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Mum-Of-Five Died At Mental Health Hospital After Inadequate Assessment and Monitoring by Doctors

Husband Calls For Lessons To Be Learned Following Inquest

12.07.2018

Andrew Hewitt, Press Officer | 0114 274 4255

A husband has called on an NHS Trust to learn lessons after an investigation found staff did not follow observation policies in the days before his wife’s death at a mental health hospital.

Teresa Doherty, 43, was found unconscious in the bathroom of her room at Caludon Centre in Coventry by a member of staff about an hour after she had last been seen. She was found to have asphyxiated.

Following the mother-of-five’s death her family instructed expert medical negligence lawyers at Irwin Mitchell to investigate her care under Coventry and Warwickshire Partnership NHS Trust, which runs the Caludon Centre.

An NHS investigation found, four days before her death, staff had relaxed Teresa’s 15 minute observations to every hour. Investigators could find no evidence in support of this decision.

The independent investigation also found that there was inadequate ongoing assessment and monitoring of Teresa’s mental health state during her stay, and no documented evidence of one to one support or planned therapeutic interventions.

Despite telling doctors ‘she wouldn’t think twice about ending her life’ the day before her death, her observation period was not amended.

An inquest has now heard evidence of how Teresa spent her last few days, which included her revealing to doctors how she was hearing voices and that she did not want to hurt anymore. Nonetheless, Teresa was kept under the same level of observations and was provided with no therapy or counselling sessions, the hearing was told.

Bina Patel, assistant coroner who sat with an 11 person jury recorded a narrative verdict, concluding Teresa “died as a result of her own deliberate act” but it was not known “whether she intended that act to cause her death.”

Teresa’s husband John, has joined his legal team at Irwin Mitchell in calling for Coventry and Warwickshire Partnership NHS Trust to learn lessons from her death.

Expert Opinion
This is an incredibly tragic case and, more than two years after Teresa’s death, John and the rest of the family remain understandably devastated by the loss of a much-loved wife and mum.

“The family had a number of concerns about the care Teresa received during her stay at the Caludon Centre, and sadly, the Root Cause Analysis Report validates these concerns.

“We now call on the NHS Trust to ensure it recognises the concerns that the NHS’s independent investigators found, hopefully meaning other families don’t have to suffer the heartache that John and the rest of Teresa’s family have endured following her death.”
Laura Daly, Senior Associate Solicitor

Teresa and John, 41, had been married since 2002. They moved from Ireland to Nuneaton in 2014. In October 2015 Teresa had given birth to the couple’s youngest child.

Teresa had a 15 year history of anxiety and depression, an inquest at Coventry Crown Court was told. She had seen her GP a number of times, had taken medication and undergone short inpatient stays at hospitals, including in February 2016.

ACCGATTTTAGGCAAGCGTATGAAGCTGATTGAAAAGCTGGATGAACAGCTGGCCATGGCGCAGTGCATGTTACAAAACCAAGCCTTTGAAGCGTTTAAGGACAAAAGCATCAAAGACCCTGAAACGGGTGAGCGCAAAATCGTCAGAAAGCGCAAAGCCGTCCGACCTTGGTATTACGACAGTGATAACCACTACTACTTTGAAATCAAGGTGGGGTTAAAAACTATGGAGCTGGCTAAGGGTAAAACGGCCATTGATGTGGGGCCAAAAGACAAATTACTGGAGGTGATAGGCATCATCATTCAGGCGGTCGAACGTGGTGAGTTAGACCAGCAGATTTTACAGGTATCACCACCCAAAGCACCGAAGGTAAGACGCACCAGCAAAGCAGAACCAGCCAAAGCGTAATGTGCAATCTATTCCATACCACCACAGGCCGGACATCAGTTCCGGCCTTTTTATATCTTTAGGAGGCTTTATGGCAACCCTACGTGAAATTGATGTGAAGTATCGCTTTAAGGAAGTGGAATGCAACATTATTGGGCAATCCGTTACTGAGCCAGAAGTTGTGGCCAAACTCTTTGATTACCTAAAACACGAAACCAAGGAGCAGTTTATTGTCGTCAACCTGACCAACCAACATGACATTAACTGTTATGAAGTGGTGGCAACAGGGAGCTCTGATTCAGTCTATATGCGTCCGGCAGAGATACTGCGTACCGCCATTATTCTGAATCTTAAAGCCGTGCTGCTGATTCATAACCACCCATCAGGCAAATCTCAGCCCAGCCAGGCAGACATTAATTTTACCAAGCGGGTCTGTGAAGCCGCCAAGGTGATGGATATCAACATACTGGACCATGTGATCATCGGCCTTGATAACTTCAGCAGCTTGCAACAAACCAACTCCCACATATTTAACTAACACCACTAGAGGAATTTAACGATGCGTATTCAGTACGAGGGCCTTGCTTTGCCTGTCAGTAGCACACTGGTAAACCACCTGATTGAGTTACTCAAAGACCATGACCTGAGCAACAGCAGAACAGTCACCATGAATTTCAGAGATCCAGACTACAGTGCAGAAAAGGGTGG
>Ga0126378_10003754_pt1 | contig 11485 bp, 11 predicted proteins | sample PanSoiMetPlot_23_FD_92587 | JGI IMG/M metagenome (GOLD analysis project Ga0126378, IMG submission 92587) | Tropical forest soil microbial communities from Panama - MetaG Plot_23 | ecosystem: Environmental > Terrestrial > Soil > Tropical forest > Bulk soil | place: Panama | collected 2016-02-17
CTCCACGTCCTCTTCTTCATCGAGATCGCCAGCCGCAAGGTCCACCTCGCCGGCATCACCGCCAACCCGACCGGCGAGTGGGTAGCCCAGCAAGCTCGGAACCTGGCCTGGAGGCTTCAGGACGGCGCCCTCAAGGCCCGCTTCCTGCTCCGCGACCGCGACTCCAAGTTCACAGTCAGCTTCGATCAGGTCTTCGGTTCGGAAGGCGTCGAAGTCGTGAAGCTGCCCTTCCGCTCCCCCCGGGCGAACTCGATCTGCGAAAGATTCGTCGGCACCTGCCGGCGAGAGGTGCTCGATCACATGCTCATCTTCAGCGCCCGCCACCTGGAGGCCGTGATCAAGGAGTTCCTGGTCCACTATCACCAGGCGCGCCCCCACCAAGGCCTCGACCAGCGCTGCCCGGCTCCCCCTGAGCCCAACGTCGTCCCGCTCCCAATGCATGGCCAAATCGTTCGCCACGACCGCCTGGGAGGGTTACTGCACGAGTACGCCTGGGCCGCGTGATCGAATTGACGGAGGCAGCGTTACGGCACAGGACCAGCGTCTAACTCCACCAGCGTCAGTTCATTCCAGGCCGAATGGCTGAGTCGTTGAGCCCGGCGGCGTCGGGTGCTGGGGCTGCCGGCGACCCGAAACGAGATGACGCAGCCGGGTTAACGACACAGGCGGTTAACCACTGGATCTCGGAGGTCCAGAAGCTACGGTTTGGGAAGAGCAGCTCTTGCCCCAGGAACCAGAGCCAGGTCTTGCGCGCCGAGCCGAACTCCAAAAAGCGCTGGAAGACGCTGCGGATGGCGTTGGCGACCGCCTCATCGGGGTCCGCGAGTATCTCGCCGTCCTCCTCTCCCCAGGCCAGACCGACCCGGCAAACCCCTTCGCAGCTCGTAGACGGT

The hearing was told that on 20 February Teresa was accepted as a voluntary admission to the Caludon Centre. She was prescribed anti-depressants and placed on 15 minute observations. Over the coming days her mood remained low.

On 26 February, Teresa’s observation period was downgraded following a review between a doctor and nursing staff. 

On 29 February Teresa reported feeling ‘very bad’, that she ‘didn’t want to live anymore’ and ‘wouldn’t think twice about ending her life’, the Root Cause Analysis Investigation Report found.

On 1 March, 2016, Teresa was seen in a communal area at about 4pm. At 5pm a staff member went to check on her in her room and found Teresa unconscious. Staff tried to resuscitate her but she was pronounced dead.

Teresa died from a cardiac arrest caused by a lack of oxygen, the inquest heard.

The Root Cause Analysis Report found that a lack of information about the management of Teresa’s care and a lack of clinical explanation about why she was kept on hourly observations following her assessment on 29 February contributed to her death.

The report confirmed the Trust’s ‘contraband’ policy had been adhered to.
 
Speaking after the hearing John said: “I repeatedly told the staff to keep an eye on Teresa because I was very worried for her welfare. I knew my wife and what she had been through better than the staff but it felt like my concerns were just dismissed.

“I feel that the care plan and the medication Teresa was prescribed was not adequate in light of my concerns. I feel that if my concerns were treated more seriously my wife would still be here and her children would still have their mum.

“Our family’s only hope now is that the heartbreak we have suffered highlights the need for those with mental health issues to receive swift and appropriate treatment.     

“We hope that the Trust continues to learn from the issues which have been highlighted at the Inquest to ensure other families are spared the pain we have to endure on a daily basis.”

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